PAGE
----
"The backup is being investigated by an independent claims agent. At this time, we do not believe the video taping had anything to do with (recent backups)," Beatty said.

Although backups don't happen often for a town the size of Eudora, there are some ways to handle those with complaints, Beatty said.

"We advise a citizen that they need to provide their own clean-up and file a claim with their own and our insurance company," Beatty said. After a complain is filed, the city begins working with its own insurance company, EMC insurance.

"They then hire an independent claims adjuster to investigate and determine liability," Beatty said. "That keeps any bias out of the investigation as much as possible."

The insurance company would then notify the city and the citizens with the results of the investigation.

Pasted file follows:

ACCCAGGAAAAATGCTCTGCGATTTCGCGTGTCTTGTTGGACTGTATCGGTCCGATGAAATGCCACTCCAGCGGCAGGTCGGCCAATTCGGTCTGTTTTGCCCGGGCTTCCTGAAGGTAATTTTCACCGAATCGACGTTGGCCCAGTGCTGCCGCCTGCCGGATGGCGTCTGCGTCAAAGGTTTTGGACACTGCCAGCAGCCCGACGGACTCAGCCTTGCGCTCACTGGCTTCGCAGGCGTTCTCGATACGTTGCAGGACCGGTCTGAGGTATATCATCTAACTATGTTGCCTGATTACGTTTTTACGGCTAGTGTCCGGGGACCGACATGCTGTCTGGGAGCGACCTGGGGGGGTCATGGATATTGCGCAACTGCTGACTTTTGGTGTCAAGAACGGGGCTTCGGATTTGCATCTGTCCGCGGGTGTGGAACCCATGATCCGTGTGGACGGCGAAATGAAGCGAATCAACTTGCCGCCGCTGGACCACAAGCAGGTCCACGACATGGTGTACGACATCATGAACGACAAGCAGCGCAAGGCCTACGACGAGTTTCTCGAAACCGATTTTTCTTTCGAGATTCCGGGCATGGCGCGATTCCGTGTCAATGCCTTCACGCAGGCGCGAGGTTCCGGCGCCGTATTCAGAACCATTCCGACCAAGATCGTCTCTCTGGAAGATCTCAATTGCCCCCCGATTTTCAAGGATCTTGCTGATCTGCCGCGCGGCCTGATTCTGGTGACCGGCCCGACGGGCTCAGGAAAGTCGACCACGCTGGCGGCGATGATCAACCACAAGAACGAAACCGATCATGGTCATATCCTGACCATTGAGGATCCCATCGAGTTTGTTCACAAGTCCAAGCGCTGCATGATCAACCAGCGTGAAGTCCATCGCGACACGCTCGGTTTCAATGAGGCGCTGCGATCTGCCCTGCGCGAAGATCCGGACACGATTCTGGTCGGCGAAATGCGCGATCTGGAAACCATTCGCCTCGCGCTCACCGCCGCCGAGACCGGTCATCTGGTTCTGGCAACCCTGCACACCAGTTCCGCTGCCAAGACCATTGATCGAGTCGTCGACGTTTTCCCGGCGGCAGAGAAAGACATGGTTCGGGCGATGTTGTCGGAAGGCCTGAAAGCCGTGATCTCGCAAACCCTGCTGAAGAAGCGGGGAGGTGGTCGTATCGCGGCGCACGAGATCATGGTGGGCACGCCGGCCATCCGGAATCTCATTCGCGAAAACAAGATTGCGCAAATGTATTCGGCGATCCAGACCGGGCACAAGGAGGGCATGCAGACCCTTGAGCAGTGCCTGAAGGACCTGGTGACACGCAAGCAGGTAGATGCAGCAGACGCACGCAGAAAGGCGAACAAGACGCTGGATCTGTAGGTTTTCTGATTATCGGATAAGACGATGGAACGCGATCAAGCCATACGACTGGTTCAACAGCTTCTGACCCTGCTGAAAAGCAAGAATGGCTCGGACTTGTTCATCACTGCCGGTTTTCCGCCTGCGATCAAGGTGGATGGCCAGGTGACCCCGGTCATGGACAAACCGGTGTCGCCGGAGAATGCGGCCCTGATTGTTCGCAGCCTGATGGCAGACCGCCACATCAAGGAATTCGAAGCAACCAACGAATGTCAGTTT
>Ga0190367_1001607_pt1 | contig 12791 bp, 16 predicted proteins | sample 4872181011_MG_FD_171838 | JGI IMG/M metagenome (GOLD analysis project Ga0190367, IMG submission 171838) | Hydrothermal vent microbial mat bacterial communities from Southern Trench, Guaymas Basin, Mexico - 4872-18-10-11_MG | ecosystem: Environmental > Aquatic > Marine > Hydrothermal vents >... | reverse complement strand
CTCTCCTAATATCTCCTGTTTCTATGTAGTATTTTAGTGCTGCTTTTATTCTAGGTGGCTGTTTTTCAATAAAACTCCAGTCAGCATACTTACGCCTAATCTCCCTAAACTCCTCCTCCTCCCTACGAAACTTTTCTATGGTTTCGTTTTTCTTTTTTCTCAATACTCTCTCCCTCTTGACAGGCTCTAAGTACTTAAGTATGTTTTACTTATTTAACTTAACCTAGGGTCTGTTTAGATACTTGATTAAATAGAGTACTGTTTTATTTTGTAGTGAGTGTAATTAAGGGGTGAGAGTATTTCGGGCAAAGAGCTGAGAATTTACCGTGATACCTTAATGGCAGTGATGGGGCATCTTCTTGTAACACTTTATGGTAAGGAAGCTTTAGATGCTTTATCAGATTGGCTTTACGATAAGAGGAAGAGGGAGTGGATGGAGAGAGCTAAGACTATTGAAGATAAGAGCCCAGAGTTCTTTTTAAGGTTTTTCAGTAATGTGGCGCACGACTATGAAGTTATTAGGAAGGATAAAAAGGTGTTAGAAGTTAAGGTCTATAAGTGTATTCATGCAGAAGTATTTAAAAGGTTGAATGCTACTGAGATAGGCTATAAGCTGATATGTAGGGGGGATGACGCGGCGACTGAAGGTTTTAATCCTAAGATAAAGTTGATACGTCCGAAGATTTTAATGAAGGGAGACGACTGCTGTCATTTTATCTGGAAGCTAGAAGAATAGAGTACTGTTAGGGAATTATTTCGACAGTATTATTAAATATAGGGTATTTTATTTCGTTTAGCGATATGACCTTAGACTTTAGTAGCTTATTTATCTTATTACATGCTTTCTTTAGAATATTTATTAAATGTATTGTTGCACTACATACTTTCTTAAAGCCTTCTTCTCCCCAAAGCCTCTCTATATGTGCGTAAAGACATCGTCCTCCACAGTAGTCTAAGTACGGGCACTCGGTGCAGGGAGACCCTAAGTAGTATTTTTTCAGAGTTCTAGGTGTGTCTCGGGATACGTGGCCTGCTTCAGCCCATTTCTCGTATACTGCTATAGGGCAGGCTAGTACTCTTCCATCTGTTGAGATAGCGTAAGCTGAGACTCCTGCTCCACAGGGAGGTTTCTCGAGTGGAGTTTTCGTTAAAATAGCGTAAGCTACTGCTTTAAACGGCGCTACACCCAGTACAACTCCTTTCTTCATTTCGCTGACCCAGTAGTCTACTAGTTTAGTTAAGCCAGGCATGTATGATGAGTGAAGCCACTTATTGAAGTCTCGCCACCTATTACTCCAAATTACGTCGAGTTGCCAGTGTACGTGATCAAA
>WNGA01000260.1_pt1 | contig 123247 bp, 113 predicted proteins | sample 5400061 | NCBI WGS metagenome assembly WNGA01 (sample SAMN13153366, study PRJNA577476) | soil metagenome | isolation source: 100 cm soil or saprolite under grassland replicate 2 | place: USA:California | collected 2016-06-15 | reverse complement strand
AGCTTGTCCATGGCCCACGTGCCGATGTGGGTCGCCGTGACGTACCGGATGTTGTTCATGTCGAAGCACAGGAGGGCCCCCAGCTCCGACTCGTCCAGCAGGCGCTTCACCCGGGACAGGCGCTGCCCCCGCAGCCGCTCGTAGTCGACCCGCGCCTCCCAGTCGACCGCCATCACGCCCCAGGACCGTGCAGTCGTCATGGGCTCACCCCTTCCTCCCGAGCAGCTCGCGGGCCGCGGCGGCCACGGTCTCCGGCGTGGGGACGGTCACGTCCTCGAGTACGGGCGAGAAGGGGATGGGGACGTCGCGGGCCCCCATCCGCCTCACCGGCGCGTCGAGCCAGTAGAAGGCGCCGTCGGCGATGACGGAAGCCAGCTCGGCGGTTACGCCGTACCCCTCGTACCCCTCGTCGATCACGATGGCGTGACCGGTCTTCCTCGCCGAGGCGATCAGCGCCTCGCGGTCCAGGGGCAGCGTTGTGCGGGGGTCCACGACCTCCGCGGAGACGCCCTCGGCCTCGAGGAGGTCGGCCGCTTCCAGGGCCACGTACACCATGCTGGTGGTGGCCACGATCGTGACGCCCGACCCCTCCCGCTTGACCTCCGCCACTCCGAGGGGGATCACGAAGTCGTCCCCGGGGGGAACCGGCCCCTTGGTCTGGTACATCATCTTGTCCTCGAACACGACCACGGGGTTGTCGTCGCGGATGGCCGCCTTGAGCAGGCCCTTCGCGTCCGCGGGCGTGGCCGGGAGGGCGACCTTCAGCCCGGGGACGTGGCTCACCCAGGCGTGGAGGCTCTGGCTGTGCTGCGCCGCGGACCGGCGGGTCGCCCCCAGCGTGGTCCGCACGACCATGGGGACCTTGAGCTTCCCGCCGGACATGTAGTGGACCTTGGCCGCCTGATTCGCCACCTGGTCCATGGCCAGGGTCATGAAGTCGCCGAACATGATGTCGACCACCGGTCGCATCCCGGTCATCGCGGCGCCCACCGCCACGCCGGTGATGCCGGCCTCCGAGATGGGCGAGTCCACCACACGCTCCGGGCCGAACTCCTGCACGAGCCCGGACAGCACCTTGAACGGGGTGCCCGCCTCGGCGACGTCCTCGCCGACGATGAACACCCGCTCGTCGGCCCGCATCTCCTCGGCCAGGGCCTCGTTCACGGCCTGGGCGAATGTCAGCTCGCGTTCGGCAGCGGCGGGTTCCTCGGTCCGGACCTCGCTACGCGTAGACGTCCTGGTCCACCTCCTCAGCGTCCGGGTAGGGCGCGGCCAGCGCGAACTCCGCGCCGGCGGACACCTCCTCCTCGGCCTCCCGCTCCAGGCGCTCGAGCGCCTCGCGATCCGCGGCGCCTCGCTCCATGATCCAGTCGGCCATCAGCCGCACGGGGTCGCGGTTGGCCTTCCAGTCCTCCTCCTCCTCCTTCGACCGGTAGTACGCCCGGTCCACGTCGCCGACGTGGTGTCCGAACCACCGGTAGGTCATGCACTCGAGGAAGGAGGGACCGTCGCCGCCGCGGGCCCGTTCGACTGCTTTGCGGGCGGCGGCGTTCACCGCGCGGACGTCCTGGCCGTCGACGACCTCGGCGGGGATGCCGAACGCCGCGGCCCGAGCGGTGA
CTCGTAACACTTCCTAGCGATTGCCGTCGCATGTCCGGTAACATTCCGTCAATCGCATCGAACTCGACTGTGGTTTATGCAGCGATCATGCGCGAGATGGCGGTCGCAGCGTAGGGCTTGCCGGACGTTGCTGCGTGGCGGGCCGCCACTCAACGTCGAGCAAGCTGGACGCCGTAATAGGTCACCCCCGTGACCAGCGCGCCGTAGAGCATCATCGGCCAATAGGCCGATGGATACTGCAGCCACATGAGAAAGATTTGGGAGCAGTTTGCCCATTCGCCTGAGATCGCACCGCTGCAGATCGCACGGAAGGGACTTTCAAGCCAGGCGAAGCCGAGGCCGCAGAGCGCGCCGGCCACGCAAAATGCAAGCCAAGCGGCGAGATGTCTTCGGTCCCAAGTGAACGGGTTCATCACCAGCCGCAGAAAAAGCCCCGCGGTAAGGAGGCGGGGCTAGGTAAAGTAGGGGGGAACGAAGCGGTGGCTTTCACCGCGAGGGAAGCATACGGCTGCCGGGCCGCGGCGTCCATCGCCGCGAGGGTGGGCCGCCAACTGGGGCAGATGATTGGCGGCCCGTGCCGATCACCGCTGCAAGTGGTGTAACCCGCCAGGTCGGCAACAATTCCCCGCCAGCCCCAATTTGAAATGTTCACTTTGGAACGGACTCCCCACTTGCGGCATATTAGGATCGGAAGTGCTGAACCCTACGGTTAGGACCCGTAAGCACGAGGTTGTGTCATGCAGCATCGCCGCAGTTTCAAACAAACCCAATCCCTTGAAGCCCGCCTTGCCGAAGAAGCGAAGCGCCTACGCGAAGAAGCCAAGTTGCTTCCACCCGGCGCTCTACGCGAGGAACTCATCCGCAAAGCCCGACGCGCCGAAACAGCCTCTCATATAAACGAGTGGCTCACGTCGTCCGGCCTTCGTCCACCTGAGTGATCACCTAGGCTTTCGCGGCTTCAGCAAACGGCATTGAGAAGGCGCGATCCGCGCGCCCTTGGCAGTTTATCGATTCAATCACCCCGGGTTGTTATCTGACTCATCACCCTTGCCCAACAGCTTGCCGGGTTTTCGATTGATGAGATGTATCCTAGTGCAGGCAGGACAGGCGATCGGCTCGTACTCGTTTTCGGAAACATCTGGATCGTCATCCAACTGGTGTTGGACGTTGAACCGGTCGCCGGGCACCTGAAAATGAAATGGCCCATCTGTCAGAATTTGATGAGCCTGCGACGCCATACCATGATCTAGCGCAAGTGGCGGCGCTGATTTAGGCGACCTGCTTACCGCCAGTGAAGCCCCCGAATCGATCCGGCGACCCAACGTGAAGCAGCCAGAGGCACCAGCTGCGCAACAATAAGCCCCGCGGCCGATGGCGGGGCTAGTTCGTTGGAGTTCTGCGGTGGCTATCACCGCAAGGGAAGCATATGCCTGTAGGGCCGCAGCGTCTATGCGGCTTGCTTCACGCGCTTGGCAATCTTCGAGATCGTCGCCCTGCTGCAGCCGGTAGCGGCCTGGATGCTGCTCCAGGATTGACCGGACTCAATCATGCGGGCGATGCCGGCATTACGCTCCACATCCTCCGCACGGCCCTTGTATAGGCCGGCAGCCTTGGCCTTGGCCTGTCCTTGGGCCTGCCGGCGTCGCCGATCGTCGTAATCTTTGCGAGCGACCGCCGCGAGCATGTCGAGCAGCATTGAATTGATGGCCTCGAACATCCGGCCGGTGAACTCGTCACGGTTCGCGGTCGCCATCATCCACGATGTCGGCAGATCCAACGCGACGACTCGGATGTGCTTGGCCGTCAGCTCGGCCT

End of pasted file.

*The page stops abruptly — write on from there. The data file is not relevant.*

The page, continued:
"City staff does not get involved in any of the process except to report their findings of the incident," Beatty said. "We would have a conflict of interest if we were to handle the clean-up or investigation."

To prevent future back-ups, people should watch what they up down the drain, Beatty said.

"We want everyone to realize they should not put items in the sewer, and it is a good idea to put Root-X down their private lines on a regular basis so roots in the lines don't cause things to catch on them," Beatty said.

She said using Root X helps keep the lines flowing, along with the city's efforts to keep the sewer lines maintained.

"The city does need to jet or clean lines on a regular basis, at least once every three years, to keep roots and items out of the system as much as possible," Beatty said.

With the planned improvement to the sewer system, back-ups could become more rare.

The city plans to line the pipes with sturdier materials to prevent root growth."The newer pipe being installed in the old and new sections of town is not as easily penetrated by roots," Beatty said.

"The city cannot prevent people from putting items into the system. We can only ask for cooperation."